Main image of article Software Developers, IT Support Top In-Demand Remote Jobs

If you’re a technologist who wants to work remotely on a full-time basis, the latest data from nonprofit association CompTIA contains some good news: Last month, companies posted thousands of remote-only tech jobs.

For its data, CompTIA utilizes Emsi Burning Glass, which collects and analyzes millions of job postings from across the country. Comparing the data month-over-month, it’s also clear that some roles saw a decline in the number of remote jobs available. Is that just a temporary fluctuation, or are more companies withdrawing all-remote roles as offices re-open? That’s a huge question, and it may take a few more months of data to answer it sufficiently.

In the meantime, here’s the chart breaking down some of the top remote roles (along with that month-over-month comparison):

As companies everywhere figure out how to re-open, managers and executives must keep in mind that technologists have grown to greatly prefer remote and hybrid work over coming into the office five days per week. According to Dice’s 2021 Technologist Sentiment Report, most technologists want to work remotely 2-4 days per week—and roughly a quarter (26 percent) are under the impression that they’ll be able to work remotely full-time once COVID-19 restrictions permanently lift.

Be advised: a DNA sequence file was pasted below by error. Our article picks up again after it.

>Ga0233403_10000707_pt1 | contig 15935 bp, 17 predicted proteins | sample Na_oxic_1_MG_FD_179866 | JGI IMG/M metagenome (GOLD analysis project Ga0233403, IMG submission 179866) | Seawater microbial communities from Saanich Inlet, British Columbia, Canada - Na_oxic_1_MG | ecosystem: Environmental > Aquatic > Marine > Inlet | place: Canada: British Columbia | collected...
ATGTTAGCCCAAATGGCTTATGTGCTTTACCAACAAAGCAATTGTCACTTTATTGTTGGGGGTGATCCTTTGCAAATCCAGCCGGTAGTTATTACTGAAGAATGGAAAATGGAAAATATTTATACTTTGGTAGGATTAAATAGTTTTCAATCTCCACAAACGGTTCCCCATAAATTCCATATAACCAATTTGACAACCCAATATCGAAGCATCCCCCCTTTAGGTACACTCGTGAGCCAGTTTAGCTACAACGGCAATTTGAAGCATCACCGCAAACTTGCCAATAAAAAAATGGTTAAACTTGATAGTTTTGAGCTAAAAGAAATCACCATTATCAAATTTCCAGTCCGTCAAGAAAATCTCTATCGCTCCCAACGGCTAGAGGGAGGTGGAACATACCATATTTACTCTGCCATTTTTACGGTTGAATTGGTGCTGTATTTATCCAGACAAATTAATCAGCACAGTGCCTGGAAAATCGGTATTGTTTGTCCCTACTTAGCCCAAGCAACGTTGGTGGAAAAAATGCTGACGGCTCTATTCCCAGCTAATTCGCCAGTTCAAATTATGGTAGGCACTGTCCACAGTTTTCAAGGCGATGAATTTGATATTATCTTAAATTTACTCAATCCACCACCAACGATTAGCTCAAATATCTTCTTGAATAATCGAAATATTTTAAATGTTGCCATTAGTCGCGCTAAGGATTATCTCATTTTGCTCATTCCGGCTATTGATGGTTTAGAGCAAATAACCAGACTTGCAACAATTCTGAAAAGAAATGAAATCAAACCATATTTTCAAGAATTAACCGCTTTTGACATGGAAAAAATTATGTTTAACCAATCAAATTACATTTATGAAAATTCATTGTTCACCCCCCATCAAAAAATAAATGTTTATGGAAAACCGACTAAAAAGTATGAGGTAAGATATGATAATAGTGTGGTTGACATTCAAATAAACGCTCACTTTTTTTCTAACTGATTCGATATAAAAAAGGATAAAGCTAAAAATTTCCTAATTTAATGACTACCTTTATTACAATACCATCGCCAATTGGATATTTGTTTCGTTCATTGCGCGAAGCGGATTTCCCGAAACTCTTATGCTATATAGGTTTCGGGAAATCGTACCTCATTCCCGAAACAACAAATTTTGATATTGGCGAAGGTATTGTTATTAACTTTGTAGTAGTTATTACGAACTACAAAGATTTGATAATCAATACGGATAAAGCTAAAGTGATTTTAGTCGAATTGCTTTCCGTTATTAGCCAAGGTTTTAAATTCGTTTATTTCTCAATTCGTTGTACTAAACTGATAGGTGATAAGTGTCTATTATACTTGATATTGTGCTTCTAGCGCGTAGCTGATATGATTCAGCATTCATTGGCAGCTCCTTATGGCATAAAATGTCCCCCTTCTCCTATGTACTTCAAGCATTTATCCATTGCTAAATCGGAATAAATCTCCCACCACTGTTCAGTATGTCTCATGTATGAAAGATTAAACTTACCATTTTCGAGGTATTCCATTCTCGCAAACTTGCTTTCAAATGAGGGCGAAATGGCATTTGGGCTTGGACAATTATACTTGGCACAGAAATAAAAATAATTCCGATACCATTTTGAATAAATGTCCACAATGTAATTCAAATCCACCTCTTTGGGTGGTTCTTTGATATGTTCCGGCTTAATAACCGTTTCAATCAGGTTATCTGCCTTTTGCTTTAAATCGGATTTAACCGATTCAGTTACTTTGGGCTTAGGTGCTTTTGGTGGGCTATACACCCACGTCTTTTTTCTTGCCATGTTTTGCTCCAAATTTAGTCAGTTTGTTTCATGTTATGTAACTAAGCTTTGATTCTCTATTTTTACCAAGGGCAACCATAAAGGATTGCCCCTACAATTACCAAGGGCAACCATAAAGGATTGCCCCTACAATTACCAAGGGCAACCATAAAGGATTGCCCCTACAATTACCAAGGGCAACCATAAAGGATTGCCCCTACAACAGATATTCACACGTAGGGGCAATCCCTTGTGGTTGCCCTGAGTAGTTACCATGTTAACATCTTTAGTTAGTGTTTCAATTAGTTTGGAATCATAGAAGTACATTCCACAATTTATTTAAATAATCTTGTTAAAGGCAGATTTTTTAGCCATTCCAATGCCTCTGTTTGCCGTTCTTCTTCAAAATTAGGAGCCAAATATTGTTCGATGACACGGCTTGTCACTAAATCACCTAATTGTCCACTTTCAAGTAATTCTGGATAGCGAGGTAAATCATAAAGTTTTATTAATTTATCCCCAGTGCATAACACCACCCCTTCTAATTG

In fact, if many workers don’t receive some flexibility with regard to remote and hybrid work, they’re likely to quit.According to a July paper by researchers Jose Maria Barrero, Nicholas Bloom, and Steven J. Davis, roughly 40 percent of those Americans “who currently work from home at least one day a week” would leave their current employment if their bosses made them return to the office full-time. “Our survey-based evidence also suggests that high rates of quits and job openings in recent months partly reflect a re-sorting of workers with respect to a newly salient job attribute—namely, the scope for remote work,” the paper stated.

Fortunately, it seems that many employers are focused on drawing in technologists on a remote-only basis. All-remote work is potentially good for companies, which can cast a wider net for talent. It’s also great for technologists, who can hopefully use it to achieve superior work-life balance.